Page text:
3. zddoodah

    zddoodah Well-Known Member

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    I assume this person is not and never was your spouse. Correct?

    She sold it on her own? Or did you two sell it jointly? If the former, how was she able to do this by herself given that you "bought [the home] together"? Was the house titled only to her or to both of you jointly?

    Since you didn't say anything about how much you made from the sale, I'm going to assume you made nothing, but you should clarify that.

    How do you figure? What would you sue for?

    Impossible to say without some clarification about the facts. In addition to answering the questions I asked above, please tell us whether you and your ex had a contract that dictated what would happen with the house in the event of the termination of your relationship. If you did have such a contract, what were the relevant terms?

    I would say that 90% of civil lawsuits resolve in some way within 6 months to two years after the date of filing.

    Between $2,000-2,000,000.

    As for the last two questions, small claims court is supposed to be less expensive and quicker than "regular" court, but I know nothing specific about small claims court in Missouri.
     
  4. missouriquestions

    missouriquestions Law Topic Starter New Member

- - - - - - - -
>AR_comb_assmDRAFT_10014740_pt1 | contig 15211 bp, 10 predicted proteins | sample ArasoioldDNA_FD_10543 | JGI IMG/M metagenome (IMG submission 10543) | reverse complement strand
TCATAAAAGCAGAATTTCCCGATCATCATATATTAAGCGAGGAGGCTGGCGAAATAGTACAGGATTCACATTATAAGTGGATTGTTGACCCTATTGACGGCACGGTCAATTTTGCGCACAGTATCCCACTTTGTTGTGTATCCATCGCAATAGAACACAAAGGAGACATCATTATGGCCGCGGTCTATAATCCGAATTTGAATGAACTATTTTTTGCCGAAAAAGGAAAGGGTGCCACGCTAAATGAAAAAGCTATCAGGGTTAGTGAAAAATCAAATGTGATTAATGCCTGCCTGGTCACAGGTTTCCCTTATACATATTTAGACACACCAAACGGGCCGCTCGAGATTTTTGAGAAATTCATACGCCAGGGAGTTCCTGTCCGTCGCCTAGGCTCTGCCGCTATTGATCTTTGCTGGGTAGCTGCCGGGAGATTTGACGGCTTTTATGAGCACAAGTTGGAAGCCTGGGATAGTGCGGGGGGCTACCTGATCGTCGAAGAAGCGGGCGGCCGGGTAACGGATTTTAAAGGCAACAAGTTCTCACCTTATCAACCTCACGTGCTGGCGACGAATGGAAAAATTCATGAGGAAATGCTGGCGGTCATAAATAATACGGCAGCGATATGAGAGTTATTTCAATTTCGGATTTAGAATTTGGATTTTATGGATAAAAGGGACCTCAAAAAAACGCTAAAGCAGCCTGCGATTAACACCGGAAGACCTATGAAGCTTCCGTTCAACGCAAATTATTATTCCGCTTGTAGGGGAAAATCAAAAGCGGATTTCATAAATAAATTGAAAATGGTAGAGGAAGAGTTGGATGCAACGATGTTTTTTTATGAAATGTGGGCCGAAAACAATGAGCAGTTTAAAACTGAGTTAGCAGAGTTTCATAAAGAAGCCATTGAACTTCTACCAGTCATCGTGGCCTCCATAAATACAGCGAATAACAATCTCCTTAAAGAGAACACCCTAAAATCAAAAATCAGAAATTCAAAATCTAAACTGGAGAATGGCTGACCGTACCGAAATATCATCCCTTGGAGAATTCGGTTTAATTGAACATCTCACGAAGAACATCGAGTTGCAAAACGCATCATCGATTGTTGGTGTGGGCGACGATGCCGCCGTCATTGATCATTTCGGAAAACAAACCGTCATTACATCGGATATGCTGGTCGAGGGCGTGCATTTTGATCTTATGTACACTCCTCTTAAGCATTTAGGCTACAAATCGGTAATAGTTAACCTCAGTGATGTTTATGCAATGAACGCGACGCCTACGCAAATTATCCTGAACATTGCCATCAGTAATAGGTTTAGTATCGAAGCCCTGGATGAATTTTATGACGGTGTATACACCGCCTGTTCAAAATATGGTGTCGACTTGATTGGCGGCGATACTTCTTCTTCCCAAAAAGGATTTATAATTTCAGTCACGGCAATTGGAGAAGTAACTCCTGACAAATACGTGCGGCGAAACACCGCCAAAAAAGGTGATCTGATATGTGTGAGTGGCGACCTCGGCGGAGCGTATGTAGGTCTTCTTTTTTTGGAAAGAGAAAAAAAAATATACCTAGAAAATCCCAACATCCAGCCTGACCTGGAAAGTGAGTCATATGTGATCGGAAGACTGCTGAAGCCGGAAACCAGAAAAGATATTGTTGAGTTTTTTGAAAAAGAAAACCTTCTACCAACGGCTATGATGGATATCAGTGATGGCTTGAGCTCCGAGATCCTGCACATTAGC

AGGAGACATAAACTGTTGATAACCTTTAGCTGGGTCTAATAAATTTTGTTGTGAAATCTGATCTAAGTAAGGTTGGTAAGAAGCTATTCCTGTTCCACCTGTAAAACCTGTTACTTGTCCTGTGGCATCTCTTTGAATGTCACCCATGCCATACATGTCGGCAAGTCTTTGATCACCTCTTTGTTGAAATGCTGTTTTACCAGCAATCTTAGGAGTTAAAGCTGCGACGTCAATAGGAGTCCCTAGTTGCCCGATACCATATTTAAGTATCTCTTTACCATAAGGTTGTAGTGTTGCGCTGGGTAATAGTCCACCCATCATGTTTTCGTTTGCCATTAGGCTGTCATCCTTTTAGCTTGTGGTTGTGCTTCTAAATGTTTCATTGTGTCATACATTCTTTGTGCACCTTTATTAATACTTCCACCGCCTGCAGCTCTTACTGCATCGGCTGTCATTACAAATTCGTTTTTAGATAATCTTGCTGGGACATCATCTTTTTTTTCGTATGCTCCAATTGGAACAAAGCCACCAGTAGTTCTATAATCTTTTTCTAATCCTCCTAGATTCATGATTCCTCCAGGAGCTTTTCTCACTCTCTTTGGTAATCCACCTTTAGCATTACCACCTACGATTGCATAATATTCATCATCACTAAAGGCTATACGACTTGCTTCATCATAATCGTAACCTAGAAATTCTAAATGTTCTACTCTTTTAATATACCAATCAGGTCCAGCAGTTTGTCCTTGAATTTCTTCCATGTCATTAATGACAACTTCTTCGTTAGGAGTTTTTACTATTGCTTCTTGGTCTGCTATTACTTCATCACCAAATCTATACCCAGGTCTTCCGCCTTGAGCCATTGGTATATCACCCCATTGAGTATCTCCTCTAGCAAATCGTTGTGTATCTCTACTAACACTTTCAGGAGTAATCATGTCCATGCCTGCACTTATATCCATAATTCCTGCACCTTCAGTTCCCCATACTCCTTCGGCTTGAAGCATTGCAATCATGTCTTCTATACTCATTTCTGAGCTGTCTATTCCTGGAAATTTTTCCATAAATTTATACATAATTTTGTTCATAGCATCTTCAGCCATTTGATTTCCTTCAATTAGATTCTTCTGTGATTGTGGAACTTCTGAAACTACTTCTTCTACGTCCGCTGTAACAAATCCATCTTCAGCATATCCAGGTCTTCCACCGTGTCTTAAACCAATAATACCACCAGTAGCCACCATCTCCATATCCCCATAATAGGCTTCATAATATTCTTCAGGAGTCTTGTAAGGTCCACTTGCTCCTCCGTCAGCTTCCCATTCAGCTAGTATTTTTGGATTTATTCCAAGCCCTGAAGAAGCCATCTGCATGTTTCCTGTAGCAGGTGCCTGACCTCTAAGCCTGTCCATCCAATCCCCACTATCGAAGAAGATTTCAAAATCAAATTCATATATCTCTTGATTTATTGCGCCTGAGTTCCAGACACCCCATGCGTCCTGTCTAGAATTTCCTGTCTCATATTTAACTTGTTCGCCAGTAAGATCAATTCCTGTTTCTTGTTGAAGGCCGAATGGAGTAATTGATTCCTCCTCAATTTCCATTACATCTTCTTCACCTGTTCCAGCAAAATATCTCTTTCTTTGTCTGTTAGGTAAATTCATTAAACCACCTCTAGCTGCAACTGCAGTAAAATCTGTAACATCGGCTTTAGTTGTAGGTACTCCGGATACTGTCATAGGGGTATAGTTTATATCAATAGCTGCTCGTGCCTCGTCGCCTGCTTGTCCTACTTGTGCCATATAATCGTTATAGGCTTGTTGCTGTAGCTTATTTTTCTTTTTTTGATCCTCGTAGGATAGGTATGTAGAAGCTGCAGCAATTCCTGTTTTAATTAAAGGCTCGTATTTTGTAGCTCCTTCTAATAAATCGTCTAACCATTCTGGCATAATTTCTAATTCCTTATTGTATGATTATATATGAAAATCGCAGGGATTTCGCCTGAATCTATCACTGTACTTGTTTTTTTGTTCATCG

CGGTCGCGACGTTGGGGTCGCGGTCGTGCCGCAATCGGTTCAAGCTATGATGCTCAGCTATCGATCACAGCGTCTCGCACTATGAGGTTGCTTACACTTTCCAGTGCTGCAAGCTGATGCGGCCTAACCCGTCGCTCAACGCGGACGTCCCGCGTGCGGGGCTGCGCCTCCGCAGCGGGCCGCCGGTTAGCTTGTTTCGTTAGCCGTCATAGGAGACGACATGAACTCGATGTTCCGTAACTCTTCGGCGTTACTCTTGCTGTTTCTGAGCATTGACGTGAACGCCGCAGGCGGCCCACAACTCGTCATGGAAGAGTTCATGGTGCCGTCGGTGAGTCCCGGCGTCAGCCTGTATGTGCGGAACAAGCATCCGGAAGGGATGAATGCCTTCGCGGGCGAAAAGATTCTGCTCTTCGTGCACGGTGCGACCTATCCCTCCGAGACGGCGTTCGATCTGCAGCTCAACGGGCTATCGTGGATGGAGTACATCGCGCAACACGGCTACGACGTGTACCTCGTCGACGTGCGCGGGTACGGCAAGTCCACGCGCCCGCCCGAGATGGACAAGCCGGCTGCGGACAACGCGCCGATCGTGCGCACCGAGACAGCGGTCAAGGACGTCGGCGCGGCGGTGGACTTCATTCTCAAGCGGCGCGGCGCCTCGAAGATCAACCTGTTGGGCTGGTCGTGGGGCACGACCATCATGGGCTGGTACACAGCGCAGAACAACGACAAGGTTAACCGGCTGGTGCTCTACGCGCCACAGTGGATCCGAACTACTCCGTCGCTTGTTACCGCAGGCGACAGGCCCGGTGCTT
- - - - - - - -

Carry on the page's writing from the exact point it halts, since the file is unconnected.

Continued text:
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    No, my name was not on the deed and we were not married. Neither of us believe in marriage, but we were together for 3 years.

    What's the point of small claims court, then if it doesn't really help to have just a pretty gold seal? Is that a judgement you get against them?

    Does it mess up their credit at all?

    Can you garnish their wages or something?

    (any leverage will help)
     
  5. missouriquestions

    missouriquestions Law Topic Starter New Member

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    Just to go into a little more detail:

    In 2016 she and I did the same to another house. So, this isn't the first home that we did it to. I invested a ton of time into the other house and was paid $10k for that work based on a considerable amount paid out on that house.
     
  6. Zigner

    Zigner Well-Known Member

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    Then "we" did not buy a house...she did.

    Yeah, who needs that pretty piece of paper from the government, right?

    Oh, I guess that now you want a pretty piece of paper from the government, huh?
     
    justblue likes this.
  7. zddoodah

    zddoodah Well-Known Member

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    Then your statement that "we bought [the house] together" was false.

    I don't really understand these questions. If you sue in small claims court and win, you'll get a judgment that can be enforced in all the same ways as any other civil judgment.

    Sometimes, credit reporting agencies will discover civil judgments and report them on a person's credit report.

    I believe wage garnishment is an option in Missouri.

    Your problem is that it's not clear that you have any valid civil claim against your ex-girlfriend. Unfortunately, it's not really possible to say anything further because you didn't answer most of the questions I asked in my prior response.
     
    Zigner likes this.